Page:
Thursday afternoon found Danielle Guigli performing a familiar routine: squeezing her Jeep Cherokee into a tight space on Newbury Street, forced by the city's parking restrictions to hop from one metered space to another all day long.
So the 24-year-old real estate broker was delighted at the prospect of a new mobile app, called Haystack, that will alert her to nearby parking spaces when they become available.
"That would be awesome," said Guigli, who was not put off by the $3 fee to lock in a space freed up by another Haystack user. "I'd do it."
But the real owner of those parking spaces, the City of Boston, is not so excited.
Haystack debuts in Boston on Tuesday. Users receive an electronic notification when someone else in the Haystack network is about to leave a nearby public metered or free parking space. The driver giving up the spot gets $2.25, and Haystack gets 75 cents for brokering the exchange.
But the Walsh administration contends Haystack essentially will be selling property it doesn't own — city parking spaces — and profiting from a public asset.
"That has implications that at first blush are alarming to us," said Walsh's chief of staff, Daniel Koh. "When a space is available, it should be available to anyone, regardless of whether they have extra money to pay for it."
Parking has long been a sore point for Boston residents and visitors alike. Mayor Martin J. Walsh has given his blessing to the longstanding tradition by residents of congested neighborhoods of using orange cones and folding chairs to save the spaces they shovel out after snow emergencies. But Koh said the administration is worried Haystack could escalate parking tensions by giving unfair advantages to drivers who can afford smartphones and the service's fees.
Haystack's 24-year-old founder, who says his app is an innovative solution to one of urban living's great frustrations, contends the company is not selling public property at all. Rather, it is selling information about public parking — specifically, when spaces are about to open up.
"There's no sale of physical property," Eric Meyer said. "This is neighbors exchanging information for a fee, and they have every right to do that. What you're really paying for is convenience."
Launched in Baltimore in May, Haystack works like this:
An occupant of a parking space alerts other app users the spot is opening up. The first driver to respond gets to claim the space, then receives precise directions and a description of the departing vehicle. The holder of the parking space declares how long he will wait around for his successor, who pays only when the two exchange spots.
Other companies with similar apps are running into trouble in another American city with a tech-savvy reputation and nightmare parking: San Francisco. City attorney Dennis Herrera has threatened to fine three services —
"It creates a predatory private market for public parking spaces that San Franciscans will not tolerate," Herrera said in June. "Worst of all, it encourages drivers to use their mobile devices unsafely — to engage in online bidding wars while driving."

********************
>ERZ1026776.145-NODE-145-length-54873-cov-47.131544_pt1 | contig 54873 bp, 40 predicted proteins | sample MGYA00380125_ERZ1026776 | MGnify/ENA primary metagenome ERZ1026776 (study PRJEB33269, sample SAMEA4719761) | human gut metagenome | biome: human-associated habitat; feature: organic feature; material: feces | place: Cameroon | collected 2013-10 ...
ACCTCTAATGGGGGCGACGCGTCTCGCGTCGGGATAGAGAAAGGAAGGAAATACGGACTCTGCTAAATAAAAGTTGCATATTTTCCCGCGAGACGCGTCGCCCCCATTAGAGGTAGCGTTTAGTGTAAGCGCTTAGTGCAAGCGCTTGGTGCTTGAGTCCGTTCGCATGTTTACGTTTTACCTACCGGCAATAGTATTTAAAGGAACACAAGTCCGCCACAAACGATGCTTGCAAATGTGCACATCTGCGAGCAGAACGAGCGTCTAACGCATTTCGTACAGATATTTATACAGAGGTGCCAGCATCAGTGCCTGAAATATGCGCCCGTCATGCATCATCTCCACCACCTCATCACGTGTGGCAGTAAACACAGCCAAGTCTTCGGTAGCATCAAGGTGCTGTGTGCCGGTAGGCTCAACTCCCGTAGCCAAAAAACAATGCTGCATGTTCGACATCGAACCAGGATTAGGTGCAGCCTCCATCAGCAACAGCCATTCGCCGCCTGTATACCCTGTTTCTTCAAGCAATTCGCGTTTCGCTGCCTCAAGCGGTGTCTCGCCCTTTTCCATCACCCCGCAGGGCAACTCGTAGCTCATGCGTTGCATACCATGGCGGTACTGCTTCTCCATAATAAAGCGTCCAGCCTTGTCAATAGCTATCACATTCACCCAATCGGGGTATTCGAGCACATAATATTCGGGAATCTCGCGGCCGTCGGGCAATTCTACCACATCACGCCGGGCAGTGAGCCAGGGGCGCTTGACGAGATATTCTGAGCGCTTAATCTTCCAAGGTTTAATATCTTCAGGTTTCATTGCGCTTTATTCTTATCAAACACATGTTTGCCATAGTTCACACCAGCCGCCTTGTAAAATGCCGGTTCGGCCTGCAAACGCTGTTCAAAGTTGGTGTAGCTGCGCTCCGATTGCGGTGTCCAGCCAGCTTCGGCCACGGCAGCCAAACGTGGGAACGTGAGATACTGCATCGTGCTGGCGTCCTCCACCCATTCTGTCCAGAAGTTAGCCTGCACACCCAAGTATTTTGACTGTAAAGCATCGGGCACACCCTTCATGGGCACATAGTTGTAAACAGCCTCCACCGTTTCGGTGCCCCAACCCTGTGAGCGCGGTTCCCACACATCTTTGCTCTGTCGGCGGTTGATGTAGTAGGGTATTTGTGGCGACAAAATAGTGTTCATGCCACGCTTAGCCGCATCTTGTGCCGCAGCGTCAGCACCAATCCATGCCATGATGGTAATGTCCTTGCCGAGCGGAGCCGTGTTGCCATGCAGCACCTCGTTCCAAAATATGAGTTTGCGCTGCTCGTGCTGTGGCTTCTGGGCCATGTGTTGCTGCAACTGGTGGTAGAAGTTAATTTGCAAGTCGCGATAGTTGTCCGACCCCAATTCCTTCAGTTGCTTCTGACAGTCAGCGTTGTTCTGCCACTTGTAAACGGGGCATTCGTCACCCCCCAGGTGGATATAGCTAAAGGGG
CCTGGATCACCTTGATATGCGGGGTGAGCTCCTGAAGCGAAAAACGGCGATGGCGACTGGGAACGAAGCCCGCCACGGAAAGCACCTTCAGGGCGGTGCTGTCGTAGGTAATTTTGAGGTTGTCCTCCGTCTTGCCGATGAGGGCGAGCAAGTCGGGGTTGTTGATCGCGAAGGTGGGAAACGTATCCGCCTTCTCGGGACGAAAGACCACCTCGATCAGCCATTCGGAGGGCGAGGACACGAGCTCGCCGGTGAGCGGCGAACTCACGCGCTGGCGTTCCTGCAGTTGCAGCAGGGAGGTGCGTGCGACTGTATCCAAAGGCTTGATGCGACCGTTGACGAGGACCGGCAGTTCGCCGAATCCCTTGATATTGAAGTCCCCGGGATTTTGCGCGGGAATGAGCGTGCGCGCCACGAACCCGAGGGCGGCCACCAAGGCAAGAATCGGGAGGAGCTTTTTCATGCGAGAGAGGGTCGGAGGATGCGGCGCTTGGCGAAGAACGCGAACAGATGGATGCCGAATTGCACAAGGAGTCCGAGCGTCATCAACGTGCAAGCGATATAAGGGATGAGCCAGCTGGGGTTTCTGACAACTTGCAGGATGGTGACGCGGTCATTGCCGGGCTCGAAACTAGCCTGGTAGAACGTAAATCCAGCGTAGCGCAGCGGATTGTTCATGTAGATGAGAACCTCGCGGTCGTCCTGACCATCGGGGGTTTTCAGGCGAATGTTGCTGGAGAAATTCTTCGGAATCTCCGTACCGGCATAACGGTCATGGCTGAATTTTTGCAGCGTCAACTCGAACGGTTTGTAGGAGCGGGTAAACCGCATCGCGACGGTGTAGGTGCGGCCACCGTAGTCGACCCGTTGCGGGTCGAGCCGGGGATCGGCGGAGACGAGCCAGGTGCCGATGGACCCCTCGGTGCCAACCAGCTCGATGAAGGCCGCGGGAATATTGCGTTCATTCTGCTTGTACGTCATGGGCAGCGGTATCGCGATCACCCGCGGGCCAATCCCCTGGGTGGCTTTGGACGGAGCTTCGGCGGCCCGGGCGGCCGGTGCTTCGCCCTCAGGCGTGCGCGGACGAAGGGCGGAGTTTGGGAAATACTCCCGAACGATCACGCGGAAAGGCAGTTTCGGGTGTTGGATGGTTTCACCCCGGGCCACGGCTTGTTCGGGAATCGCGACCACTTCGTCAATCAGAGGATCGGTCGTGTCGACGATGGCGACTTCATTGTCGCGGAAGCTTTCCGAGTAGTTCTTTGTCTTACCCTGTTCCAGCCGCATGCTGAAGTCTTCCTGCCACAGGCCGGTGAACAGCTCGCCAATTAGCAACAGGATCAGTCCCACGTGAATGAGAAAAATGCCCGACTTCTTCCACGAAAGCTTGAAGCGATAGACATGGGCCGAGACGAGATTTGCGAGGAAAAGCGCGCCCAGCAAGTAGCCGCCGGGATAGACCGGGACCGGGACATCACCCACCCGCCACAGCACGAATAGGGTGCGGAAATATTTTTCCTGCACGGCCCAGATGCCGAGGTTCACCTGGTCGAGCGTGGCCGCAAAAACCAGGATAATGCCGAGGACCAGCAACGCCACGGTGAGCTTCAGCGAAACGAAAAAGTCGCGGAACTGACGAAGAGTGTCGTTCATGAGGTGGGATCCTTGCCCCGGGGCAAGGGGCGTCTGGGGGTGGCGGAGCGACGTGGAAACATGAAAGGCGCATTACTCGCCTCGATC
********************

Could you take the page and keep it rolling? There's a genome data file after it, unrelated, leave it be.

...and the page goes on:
MonkeyParking and ParkModo recently disabled their services, but Sweetch founder Aboud Jardaneh said Thursday that his company had not received a formal cease-and-desist order and has no plans to halt operations.
Like Haystack, Sweetch helps drivers find parking spaces for a flat fee, $5. MonkeyParking auctions off spaces to the highest bidders. ParkModo, meanwhile, has taken to hiring drivers — at $13 per hour — to occupy street spaces at peak hours in busy neighborhoods as a way of increasing app usage.
Boston is itself using technology to make parking a little less stressful. In December, it rolled out an app called Parker that uses sensors to show which of 330 spaces in the Innovation District are available.
The city is also soliciting bids from contractors for a system that will allow drivers to pay for parking meters electronically via a smartphone app, instead of having to fish for quarters in-between seats. The MBTA has allowed commuter rail passengers to pay for parking by phone since 2008.
Unlike San Francisco, Boston is taking a conciliatory tone with Haystack Mobile Technologies, based in Baltimore. Rather than try to prevent it from operating, Koh said, the administration would like to work with Meyer to see if Haystack's technology could help alleviate Boston's parking problems — without profiting from the sale of parking or giving some drivers an unfair advantage.
In theory, Haystack drivers could profit by finding parking spaces on their own and then selling them. At a minimum, Meyer said, motorists can recoup some of what they paid Haystack to get the spot in the first place by simply reselling it when they leave.
After circling Boston Common twice before finding a metered space on Park Street Thursday, 24-year-old John Spencer of Quincy was excited by the prospect of an app like Haystack. "Oh, that'd be cool," he said. But he seemed deterred by the $3 fee.
On Newbury Street, Jim Hodgson, who gave his age at "just under 70," was more decisive: In from South Dartmouth to shop, Hodgson bragged he had a special touch for finding parking and saw no need to pay for a tip about an open space.
"I have the Force," Hodgson cracked, referring to the fictional power from the "Star Wars" films.
"Three bucks per use? No. I'll take my chances with the Force."